Ryan Stramrood swims the 33km False Bay crossing with a support boat alongside him. He completed the swim in a record 8h39mins. Picture: Leigh de Necker
Ryan Stramrood swims the 33km False Bay crossing with a support boat alongside him. He completed the swim in a record 8h39mins. Picture: Leigh de Necker

Swimmer breaks 2007 record, swims 33km across False Bay

By Robin-Lee Francke Time of article published Mar 19, 2021

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CAPE TOWN - A Cape Town swimmer known for his extreme swimming has broken a record by completing the 33km across False Bay in record time.

Ryan Stramrood, 46, an international motivational speaker, mindset trainer and avid open-water swimmer, has been busy improving himself since last year.

In June last year, Stramrood successfully completed his 109th crossing from Robben Island to Blouberg Beach, beating a record set by the late Theodore Yach in 2016 when he completed 108 crossings.

Yach died in 2018 after being admitted to a hospital with asthmatic complaints.

In lockdown and locked away from the ocean, Stramrood had no means of training prior to June.

However, once lockdown restrictions were eased, and dressed in nothing but a Speedo, swimming goggles and a cap, Stamrood didn’t think twice about entering the icy-cold 14-degree waters of the Atlantic Ocean.

He swam the same Robben Island to Blouberg crossing a further six times, making him a record holder of 115 crossings.

Now, in 2021, the single father decided to take on a new challenge and managed to break another record on Thursday, March 18.

Stramrood swam 33km across False Bay in a fastest time of 8h39mins, subject to ratification by the Cape Long Distance Swimming Association (CLDSA). The previous record of 9h17mins from March 2007 is held by Barend Nortje.

The sixth person to achieve this crossing, he started from Miller’s Point near Simon’s Town and swam to Rooi-Els near Pringle Bay.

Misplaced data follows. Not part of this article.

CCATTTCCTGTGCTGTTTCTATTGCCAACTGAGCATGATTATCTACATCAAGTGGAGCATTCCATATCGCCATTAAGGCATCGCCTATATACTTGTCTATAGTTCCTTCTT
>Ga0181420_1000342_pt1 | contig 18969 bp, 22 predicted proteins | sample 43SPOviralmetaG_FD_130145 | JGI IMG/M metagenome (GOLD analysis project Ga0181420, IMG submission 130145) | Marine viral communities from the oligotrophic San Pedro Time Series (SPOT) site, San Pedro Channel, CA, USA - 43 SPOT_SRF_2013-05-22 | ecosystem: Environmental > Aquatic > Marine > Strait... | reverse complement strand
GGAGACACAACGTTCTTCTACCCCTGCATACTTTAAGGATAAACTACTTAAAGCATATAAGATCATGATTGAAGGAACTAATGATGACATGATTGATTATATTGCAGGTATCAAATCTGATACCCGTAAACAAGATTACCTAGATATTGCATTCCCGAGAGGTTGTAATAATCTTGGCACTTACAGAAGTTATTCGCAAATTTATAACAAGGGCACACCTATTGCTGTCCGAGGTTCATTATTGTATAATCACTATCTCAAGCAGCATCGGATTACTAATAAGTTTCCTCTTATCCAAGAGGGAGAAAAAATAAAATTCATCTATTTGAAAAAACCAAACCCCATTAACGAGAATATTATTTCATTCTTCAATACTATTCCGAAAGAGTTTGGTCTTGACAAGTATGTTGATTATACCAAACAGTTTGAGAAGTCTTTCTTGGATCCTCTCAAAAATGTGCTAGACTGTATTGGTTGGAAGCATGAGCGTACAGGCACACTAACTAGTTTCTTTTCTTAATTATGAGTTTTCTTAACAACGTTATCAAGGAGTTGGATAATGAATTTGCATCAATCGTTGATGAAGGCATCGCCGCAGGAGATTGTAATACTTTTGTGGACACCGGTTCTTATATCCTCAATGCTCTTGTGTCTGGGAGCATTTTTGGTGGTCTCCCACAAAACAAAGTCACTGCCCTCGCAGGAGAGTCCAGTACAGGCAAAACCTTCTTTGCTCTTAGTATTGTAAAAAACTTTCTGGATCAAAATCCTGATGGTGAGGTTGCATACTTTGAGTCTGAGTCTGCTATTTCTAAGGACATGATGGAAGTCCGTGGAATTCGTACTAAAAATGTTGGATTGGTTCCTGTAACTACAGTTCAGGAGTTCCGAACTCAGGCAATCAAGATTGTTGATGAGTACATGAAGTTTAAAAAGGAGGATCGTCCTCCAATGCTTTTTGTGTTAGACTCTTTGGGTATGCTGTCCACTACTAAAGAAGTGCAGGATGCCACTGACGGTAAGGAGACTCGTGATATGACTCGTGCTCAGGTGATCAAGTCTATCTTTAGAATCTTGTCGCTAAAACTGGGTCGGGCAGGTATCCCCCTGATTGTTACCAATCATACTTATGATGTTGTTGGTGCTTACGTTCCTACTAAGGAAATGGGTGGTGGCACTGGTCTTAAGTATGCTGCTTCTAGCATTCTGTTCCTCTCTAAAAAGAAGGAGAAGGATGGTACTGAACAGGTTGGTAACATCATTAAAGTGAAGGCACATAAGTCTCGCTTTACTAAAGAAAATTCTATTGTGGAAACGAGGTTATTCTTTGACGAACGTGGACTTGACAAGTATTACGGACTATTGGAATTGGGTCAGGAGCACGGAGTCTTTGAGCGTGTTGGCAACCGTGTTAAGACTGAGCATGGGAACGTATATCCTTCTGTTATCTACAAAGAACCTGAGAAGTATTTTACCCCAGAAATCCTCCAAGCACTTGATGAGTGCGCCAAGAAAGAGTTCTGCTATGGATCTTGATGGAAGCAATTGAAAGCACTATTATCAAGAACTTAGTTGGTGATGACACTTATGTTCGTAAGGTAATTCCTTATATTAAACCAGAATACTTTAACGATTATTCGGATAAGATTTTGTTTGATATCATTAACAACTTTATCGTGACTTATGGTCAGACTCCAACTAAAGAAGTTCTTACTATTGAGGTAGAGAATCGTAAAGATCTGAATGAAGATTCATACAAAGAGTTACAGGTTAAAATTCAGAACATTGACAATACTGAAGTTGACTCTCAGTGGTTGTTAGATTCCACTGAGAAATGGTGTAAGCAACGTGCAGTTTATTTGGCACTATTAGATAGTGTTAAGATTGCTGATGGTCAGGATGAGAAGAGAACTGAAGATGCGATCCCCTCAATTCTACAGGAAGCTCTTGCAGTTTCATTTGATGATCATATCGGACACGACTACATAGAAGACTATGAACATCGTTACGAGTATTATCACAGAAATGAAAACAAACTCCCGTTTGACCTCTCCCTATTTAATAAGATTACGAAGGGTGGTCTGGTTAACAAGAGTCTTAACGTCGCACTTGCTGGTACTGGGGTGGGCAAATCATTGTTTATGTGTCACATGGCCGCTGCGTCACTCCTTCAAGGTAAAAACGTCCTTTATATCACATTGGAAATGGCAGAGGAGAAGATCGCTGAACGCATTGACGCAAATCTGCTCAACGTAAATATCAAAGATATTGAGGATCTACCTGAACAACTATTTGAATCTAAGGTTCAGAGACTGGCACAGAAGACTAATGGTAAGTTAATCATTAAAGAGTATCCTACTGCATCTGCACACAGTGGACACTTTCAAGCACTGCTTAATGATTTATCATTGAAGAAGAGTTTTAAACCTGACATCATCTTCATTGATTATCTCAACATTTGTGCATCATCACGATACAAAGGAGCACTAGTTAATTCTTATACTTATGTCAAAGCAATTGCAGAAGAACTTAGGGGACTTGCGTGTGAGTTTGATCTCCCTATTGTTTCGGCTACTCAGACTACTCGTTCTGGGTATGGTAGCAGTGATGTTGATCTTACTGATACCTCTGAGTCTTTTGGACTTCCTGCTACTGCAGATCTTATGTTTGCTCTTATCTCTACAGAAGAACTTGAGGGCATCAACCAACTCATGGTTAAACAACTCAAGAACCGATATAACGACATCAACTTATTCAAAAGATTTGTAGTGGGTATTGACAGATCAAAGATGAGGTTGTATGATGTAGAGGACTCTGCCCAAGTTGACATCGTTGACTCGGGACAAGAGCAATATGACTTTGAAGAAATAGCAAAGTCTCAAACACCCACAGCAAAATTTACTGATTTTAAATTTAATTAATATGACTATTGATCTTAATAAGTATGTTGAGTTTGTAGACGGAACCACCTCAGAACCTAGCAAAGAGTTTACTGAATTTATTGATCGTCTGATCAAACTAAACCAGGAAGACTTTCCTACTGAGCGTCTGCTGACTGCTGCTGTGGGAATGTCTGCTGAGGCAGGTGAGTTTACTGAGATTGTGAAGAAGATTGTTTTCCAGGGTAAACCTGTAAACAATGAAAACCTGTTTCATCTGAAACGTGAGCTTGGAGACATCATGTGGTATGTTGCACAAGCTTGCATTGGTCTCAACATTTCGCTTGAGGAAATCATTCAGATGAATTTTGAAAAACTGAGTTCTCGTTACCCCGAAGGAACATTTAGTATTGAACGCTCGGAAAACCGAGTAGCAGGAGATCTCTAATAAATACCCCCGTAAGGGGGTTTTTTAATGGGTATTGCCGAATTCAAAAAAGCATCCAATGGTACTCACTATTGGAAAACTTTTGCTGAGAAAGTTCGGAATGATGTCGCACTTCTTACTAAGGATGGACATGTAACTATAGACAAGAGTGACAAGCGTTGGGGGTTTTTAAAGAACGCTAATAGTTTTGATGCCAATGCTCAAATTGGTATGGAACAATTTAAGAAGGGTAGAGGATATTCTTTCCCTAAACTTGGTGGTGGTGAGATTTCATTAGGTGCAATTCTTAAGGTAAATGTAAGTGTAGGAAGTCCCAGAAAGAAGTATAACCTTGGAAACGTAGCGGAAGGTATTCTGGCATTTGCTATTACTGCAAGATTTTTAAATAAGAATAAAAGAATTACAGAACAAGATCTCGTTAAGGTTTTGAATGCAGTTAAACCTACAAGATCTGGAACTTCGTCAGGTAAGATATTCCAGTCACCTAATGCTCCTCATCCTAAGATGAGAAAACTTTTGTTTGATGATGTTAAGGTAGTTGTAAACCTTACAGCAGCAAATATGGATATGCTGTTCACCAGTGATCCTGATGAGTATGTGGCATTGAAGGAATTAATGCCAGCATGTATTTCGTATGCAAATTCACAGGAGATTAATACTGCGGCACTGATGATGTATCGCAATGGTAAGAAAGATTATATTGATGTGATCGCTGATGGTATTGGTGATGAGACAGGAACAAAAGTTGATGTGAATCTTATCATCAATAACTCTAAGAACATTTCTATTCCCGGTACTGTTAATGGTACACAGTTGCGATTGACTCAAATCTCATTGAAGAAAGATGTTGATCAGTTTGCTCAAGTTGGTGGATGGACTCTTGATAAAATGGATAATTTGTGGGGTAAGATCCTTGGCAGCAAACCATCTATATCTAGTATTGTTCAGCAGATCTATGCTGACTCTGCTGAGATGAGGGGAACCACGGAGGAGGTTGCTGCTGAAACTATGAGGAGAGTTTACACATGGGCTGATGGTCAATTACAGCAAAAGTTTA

The dream of achieving this swim had been in the making for the past two years; however, the Covid-19 pandemic, lockdown regulations and closure of the beaches made it difficult for him to train.

The swim, to others, may look easy, but for Stramrood it was a tough one.

“It was a very tough but great swim for me. I felt strong so I pushed hard, despite it being really rough and the waves side-on. The best part was the relatively warm water at 18.5 to 19 degrees. I am so happy that it is done, with an unexpected record as well,” he said.

During his swim, two support boats were alongside him along with official observers on board to ensure all rules were adhered to.

He was not allowed to touch the boat or receive any sort of assistance beyond a water bottle being thrown in the water for him to take in liquids and nutrition.

“Swimming tests my mind. The swim was about 80% mental and 20% physical; in many ways getting in physical shape is the easy part, it’s dedication to the goal.

“Obviously, I have to train really hard, but maintaining a strong mindset through any obstacle is the most important element. I was just getting into my rhythm at around 2.5km and I hit an entanglement of bluebottles and was stung multiple times from head to toe. It's brutal and it's finding that mental strength and grit that allows one to handle the inevitable setbacks and to keep going. This mindset can help you achieve just about anything,” he said.

These are not the only uncharted waters Stramrood has entered. He has completed the English Channel, swum in sub-zero temperatures in Antarctica, swum the double North Channel relay and attempted a solo swim from Russia to the USA. He has also swum across the Straits of Gibraltar from Europe to Africa twice, and is a two-time Guinness World Record holder.

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